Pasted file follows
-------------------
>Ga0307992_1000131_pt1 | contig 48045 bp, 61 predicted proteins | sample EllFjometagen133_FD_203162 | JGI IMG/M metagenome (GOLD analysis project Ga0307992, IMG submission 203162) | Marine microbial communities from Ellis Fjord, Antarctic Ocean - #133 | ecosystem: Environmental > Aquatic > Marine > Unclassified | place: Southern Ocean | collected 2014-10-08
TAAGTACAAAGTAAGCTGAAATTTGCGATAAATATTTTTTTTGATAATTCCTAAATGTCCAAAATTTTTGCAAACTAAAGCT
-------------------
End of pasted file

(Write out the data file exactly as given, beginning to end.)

>Ga0307992_1000131_pt1 | contig 48045 bp, 61 predicted proteins | sample EllFjometagen133_FD_203162 | JGI IMG/M metagenome (GOLD analysis project Ga0307992, IMG submission 203162) | Marine microbial communities from Ellis Fjord, Antarctic Ocean - #133 | ecosystem: Environmental > Aquatic > Marine > Unclassified | place: Southern Ocean | collected 2014-10-08
TAAGTACAAAGTAAGCTGAAATTTGCGATAAATATTTTTTTTGATAATTCCTAAATGTCCAAAATTTTTGCAAACTAAAGCT